The second project would be the creation of a "generative code" (Alexander's term) that describes how transition movements and places come into being. The current transition PL is "networked" but some of the actual patterns are totally mechanistic - the example I always think of is "back-casting". Alexander's point, and one that is well understood in complexity and life-science, is that an organic form cannot be planned out, starting at the end. We need a more life-like process. Here, transition has not learned sufficiently from the new sciences of life.

Daniel Schwab
http://dnschwab.wordpress.com/
Daniel, I share your concerns but I also feel that Rob's first version is much better than first attempts of pattern languages in other fields. It seems to me that although he is not very Alexander-literate/explicite Rob has a deep intuitive understanding about the inner logic of Alexanders pattern ideas. The reworking process that he started shows the he himself is aware of the deficiencies and he uses a participatory approach to work this out.

(Note, that Alexander didn't: he published his patterns alone, in a copyrighted book, and all attempts to build on these patterns, e. g. by a German University to translate, discuss and extend them, were blocked by the publisher or him. So Alexander himself made A PATTERN LANGUAGE a dead thing, showing that his own understanding of his own theories is only partial; so although A PATTERN LANGUAGE is a great showcase for the approach, it didn't change the practise of design in the intended fields) What's my message from this: Alexander is maybe the most important thinker of the starting millenium, but he is not a pope/prophet to blindly follow.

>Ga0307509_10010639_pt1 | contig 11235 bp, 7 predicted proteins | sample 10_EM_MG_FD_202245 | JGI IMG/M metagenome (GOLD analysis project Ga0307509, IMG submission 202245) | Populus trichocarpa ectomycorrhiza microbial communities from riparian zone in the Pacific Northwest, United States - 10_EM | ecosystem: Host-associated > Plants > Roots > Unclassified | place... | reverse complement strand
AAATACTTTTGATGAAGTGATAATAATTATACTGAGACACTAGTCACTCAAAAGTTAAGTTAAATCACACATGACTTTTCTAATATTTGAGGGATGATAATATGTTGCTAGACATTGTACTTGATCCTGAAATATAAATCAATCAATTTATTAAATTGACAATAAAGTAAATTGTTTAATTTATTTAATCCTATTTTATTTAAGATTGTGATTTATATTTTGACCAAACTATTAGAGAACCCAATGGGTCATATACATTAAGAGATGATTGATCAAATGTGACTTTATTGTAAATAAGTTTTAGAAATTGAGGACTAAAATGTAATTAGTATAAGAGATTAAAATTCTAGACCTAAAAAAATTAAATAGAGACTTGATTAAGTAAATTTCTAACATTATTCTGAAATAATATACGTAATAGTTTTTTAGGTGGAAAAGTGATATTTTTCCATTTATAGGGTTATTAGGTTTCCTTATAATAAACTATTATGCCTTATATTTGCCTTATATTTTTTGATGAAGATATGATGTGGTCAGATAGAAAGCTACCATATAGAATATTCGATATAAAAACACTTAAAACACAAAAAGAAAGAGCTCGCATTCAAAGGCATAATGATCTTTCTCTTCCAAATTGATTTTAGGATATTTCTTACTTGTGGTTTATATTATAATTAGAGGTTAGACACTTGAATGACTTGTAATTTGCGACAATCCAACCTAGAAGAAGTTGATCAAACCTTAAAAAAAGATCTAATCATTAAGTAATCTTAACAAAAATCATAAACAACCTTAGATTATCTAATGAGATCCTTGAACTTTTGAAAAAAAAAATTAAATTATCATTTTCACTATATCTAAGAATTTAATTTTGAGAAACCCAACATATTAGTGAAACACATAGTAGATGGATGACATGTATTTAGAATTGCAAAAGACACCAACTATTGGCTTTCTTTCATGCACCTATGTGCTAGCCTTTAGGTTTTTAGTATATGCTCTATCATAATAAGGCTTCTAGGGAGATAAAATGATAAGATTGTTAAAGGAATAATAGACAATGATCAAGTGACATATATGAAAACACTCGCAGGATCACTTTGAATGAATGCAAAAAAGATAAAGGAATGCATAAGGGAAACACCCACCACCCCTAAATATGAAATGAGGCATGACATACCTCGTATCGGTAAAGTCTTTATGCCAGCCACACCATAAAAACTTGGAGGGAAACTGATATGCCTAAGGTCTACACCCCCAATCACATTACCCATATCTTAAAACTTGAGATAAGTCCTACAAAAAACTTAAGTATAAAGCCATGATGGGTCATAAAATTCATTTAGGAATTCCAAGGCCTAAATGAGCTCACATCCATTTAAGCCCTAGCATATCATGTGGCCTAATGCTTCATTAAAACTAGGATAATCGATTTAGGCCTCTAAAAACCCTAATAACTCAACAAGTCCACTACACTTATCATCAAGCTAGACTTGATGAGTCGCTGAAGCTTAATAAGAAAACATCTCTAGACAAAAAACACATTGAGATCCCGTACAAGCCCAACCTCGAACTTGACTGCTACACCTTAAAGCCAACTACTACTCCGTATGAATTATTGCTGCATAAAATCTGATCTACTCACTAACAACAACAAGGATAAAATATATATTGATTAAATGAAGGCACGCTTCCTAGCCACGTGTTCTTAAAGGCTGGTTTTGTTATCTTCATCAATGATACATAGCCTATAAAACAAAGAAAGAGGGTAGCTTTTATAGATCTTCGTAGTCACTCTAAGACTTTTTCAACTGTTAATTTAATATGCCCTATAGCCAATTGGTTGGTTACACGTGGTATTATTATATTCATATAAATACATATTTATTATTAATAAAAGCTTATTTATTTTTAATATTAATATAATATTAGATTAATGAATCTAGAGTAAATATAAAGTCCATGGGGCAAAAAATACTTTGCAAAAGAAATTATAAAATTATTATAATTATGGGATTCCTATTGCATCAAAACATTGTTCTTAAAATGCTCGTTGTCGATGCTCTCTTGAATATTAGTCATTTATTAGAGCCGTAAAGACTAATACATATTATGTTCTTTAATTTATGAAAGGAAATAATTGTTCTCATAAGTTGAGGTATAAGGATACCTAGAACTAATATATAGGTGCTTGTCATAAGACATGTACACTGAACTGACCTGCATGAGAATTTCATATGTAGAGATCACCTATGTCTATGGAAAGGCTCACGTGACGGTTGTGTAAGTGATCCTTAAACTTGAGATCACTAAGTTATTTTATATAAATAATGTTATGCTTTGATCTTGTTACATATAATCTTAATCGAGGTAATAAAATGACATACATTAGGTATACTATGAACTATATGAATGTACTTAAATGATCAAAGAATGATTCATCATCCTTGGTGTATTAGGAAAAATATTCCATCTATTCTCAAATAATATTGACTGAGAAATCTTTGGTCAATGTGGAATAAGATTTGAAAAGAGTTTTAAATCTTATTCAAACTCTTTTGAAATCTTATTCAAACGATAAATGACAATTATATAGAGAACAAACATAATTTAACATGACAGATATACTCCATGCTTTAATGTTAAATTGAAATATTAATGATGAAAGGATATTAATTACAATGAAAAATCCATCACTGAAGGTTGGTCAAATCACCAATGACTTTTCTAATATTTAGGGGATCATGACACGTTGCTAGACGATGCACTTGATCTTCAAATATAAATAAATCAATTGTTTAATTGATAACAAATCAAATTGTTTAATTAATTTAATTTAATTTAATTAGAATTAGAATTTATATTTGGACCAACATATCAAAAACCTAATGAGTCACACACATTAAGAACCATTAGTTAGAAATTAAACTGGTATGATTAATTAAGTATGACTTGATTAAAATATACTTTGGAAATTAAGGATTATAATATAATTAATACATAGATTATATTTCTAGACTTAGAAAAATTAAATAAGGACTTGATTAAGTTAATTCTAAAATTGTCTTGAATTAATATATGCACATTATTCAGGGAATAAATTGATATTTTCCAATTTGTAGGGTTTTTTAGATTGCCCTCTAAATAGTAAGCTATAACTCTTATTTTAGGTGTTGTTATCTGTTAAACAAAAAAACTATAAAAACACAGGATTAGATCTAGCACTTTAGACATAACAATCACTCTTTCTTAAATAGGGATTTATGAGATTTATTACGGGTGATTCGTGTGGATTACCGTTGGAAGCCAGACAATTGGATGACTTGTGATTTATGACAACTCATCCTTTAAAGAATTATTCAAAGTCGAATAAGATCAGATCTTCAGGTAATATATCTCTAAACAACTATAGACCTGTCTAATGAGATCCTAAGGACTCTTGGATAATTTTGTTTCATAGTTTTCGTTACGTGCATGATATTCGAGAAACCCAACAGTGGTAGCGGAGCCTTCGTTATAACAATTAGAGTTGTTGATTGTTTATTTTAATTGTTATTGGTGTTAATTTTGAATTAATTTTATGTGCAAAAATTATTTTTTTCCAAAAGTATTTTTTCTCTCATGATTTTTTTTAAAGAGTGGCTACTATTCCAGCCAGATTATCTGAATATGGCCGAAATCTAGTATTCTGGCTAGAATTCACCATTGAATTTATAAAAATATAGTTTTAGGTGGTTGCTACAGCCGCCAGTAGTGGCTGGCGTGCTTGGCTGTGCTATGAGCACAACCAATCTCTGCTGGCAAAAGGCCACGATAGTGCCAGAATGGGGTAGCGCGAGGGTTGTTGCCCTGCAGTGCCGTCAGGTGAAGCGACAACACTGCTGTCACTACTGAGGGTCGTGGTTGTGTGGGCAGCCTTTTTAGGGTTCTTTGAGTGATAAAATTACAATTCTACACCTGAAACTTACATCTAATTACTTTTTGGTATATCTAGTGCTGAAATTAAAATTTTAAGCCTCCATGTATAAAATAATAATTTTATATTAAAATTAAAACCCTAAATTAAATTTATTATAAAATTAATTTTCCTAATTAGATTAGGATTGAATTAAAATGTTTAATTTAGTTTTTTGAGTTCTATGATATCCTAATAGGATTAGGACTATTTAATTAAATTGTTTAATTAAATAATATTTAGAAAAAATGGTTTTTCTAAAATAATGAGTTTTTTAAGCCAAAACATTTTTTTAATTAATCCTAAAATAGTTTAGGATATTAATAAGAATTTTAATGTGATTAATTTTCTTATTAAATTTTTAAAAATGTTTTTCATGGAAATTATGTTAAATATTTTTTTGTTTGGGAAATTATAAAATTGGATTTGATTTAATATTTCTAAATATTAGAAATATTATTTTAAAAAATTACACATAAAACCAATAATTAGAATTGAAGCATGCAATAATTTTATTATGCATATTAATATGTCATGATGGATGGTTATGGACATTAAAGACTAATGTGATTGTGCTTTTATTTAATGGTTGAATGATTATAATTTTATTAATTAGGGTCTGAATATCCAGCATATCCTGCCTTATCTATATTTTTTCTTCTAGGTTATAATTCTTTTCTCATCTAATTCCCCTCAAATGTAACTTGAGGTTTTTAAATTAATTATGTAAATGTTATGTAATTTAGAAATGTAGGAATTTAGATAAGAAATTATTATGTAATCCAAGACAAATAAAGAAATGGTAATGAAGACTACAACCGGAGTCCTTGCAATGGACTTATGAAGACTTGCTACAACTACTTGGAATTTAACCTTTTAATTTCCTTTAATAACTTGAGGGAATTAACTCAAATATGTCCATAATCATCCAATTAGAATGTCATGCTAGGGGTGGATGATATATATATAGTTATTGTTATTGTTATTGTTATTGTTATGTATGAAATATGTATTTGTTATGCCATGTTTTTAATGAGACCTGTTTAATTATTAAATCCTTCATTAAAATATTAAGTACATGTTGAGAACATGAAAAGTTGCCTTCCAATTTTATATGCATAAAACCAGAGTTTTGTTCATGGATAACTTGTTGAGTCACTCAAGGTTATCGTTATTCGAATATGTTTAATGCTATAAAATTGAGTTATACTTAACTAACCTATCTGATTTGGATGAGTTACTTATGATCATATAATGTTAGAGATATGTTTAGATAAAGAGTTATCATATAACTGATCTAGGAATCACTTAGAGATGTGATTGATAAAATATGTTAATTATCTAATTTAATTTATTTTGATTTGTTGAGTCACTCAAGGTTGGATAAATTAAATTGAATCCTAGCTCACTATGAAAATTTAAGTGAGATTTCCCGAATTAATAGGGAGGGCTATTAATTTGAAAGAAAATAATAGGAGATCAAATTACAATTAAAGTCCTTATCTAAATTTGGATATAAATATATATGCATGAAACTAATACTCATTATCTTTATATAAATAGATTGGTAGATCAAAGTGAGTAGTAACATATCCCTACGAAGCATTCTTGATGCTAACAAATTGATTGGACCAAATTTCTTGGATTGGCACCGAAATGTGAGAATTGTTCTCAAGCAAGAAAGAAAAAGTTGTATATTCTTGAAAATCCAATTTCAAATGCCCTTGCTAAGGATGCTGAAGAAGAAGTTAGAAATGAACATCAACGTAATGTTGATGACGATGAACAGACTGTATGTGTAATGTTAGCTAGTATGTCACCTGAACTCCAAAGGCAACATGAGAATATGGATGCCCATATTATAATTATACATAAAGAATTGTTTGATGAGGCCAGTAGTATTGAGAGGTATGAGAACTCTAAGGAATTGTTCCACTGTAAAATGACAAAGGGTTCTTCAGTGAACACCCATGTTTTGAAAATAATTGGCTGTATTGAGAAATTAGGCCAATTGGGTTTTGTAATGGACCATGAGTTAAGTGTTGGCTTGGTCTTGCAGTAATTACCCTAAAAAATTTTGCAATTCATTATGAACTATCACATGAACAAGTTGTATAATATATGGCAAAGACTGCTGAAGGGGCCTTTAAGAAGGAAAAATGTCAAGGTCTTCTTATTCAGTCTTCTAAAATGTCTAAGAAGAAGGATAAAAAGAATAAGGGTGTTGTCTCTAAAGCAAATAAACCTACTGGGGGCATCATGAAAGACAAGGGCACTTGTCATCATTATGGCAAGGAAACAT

I want to show Rob's intuitive understanding with teh "Cheerful Disclaimer", where he states that the Transition concepts/patterns can not be seen as the final answers, maybe they won't work as expected, and so on ..... Alexander says something very similar in effect, but in a much stricter way: design will only then lead to living systems if the decisions, the selection and adaptation of patterns, the sequencing and adaptation of the process, are done in the local situation by those people affected, striving for this "quality of living systems". I think that Alexander's wording is more correct, but Rob's is charming and humane.